America's "toxic corporate culture" driving the Great Resignation

Originally published at: America's "toxic corporate culture" driving the Great Resignation | Boing Boing


Late stage capitalism seems to be all about misery for most and joy for few.


It finds that “toxic corporate culture” is the biggest predictor of attrition, with poor compensation at the bottom of the list. Also: job insecurity, indifferent managers and refusal to protect workers from covid

Note that the “handouts from the government” right-wingers and business owners are always decrying as the main cause of their current labour shortage is nowhere on that list.

Unsurprisingly, it all boils down to incompetents and arseholes and greedpigs being rewarded with leadership positions in corporate America.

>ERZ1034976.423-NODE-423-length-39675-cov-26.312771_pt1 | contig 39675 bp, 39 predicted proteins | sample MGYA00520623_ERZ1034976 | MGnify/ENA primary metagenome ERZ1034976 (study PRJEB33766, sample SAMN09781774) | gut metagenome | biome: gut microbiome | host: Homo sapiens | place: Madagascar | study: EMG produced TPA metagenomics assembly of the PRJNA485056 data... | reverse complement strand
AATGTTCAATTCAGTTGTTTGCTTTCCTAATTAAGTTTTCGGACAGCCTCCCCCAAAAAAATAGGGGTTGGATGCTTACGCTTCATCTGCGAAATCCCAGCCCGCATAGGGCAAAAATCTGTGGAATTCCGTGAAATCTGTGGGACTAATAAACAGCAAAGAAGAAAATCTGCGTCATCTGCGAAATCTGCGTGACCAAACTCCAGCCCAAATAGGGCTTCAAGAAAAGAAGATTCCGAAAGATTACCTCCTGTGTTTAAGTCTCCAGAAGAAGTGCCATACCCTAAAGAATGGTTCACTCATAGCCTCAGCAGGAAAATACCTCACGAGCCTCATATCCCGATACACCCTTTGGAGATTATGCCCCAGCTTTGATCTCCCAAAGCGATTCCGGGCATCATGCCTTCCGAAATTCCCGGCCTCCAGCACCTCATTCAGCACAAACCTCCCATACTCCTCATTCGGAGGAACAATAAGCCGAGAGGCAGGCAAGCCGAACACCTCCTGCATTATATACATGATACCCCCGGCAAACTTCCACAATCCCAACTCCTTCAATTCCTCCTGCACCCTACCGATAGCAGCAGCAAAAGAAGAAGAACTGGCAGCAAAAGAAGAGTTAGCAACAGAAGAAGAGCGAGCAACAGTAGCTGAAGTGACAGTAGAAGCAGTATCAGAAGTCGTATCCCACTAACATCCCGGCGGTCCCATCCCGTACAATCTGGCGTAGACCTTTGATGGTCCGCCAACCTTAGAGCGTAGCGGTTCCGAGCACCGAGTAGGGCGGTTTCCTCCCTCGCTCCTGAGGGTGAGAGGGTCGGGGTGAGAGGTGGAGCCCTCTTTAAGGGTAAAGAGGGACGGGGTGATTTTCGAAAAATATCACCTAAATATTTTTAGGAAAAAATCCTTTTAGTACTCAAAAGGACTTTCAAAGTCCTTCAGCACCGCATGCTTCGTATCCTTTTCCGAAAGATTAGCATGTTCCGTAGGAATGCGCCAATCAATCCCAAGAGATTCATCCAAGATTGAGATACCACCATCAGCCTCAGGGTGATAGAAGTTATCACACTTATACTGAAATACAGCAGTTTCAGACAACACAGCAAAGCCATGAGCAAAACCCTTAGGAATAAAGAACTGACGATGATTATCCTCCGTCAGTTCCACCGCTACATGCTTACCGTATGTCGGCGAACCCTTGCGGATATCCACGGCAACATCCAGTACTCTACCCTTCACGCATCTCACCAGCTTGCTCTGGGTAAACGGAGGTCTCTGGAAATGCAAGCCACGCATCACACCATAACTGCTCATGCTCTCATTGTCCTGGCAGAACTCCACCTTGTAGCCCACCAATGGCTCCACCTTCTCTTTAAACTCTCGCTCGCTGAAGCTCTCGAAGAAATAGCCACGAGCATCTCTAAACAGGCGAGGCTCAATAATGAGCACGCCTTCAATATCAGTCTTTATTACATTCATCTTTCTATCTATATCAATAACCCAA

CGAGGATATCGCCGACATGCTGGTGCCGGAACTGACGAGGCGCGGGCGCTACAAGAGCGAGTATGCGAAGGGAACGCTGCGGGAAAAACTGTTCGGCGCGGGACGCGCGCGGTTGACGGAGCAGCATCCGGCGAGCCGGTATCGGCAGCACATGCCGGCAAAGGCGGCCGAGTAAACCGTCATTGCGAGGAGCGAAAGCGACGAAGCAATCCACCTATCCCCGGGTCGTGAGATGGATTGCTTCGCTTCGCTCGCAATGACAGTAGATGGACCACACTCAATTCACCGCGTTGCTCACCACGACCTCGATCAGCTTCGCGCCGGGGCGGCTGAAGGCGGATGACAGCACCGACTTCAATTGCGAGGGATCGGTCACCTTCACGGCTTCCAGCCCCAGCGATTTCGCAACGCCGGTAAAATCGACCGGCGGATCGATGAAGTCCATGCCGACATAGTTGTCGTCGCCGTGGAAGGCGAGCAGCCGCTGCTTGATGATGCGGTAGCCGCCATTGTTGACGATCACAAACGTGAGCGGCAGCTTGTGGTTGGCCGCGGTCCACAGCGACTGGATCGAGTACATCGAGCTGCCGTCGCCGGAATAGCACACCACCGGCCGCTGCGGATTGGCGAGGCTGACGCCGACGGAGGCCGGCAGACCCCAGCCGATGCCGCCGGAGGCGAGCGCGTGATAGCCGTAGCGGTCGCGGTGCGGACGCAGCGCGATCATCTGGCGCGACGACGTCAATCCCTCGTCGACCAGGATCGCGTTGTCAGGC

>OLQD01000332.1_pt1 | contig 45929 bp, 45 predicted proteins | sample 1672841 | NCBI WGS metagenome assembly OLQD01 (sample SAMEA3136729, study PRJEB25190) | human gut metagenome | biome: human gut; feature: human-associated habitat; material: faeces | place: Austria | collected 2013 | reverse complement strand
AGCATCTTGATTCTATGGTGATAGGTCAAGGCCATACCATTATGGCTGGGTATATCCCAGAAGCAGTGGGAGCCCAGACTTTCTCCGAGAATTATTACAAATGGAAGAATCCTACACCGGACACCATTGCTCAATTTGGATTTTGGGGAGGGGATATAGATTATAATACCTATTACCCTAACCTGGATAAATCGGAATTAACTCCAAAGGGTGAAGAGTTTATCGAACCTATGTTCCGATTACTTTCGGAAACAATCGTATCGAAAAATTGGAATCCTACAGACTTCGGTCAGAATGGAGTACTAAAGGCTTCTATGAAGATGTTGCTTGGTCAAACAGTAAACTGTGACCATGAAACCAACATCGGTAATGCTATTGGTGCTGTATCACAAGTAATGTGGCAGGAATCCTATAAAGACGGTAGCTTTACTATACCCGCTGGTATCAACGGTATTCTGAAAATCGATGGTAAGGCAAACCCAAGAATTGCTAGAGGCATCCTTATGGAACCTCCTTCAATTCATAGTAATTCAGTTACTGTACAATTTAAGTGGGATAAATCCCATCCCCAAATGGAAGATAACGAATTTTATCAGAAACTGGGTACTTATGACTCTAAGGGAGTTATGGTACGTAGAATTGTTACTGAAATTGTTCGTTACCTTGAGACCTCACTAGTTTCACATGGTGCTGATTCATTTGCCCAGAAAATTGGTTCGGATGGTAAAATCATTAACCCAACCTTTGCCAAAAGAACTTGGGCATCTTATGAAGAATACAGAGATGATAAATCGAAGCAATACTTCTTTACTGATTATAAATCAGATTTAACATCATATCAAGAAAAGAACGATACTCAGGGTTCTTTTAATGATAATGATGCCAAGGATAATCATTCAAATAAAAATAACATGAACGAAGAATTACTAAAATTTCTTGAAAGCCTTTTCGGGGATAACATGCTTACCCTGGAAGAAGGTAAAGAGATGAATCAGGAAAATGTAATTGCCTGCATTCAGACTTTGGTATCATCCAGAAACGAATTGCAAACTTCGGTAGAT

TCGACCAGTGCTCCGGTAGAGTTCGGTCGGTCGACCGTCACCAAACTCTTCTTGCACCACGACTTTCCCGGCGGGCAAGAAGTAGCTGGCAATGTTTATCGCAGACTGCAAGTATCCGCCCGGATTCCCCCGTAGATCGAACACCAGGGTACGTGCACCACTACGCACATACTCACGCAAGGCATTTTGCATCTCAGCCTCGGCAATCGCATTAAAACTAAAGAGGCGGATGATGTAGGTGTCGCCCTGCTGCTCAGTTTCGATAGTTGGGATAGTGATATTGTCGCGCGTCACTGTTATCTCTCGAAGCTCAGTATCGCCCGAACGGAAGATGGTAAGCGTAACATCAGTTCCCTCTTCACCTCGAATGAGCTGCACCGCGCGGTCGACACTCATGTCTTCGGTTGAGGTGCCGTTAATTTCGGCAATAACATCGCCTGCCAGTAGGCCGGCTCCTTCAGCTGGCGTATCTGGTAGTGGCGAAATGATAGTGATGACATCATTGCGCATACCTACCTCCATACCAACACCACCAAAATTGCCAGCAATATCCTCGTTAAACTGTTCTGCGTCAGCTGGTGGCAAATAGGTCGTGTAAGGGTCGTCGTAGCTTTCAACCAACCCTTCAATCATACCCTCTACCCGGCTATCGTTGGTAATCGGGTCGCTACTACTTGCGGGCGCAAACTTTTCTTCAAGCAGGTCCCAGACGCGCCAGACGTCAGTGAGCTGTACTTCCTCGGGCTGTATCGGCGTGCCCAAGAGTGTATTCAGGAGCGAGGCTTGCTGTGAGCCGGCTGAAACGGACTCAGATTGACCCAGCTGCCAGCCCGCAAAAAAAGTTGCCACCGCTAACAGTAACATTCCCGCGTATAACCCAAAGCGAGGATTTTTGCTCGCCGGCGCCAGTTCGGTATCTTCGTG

Corporations, and particularly managers in corporations, need to be appreciative (with all that the word entails) of the work that employees do for them, rather than expecting employees to act like Dickensian orphans whose eyes will light up with gratitude at the prospect of receiving some breadcrumbs for their work, but only if they work hard enough, and then even harder than that.


Uhhhhh, anyone else see a problem here, at least in the short term?


Is this different than what we’ve known about SpaceX for years now? It’s always been a grinding Hell that burns employees out - in space circles this has been its reputation from the beginning. Maybe the corporate shills at Sloan are only just now waking up to it?


The only big tech company that has a worse burn/churn rate is Amazon (and that’s not taking into account warehouse workers).

They’ve always known but it took this situation to make them admit it. Progress, I suppose. Now they’re like capitalist versions of Marxists: great when it comes to diagnoses, rotten when it comes to prescribing treatments.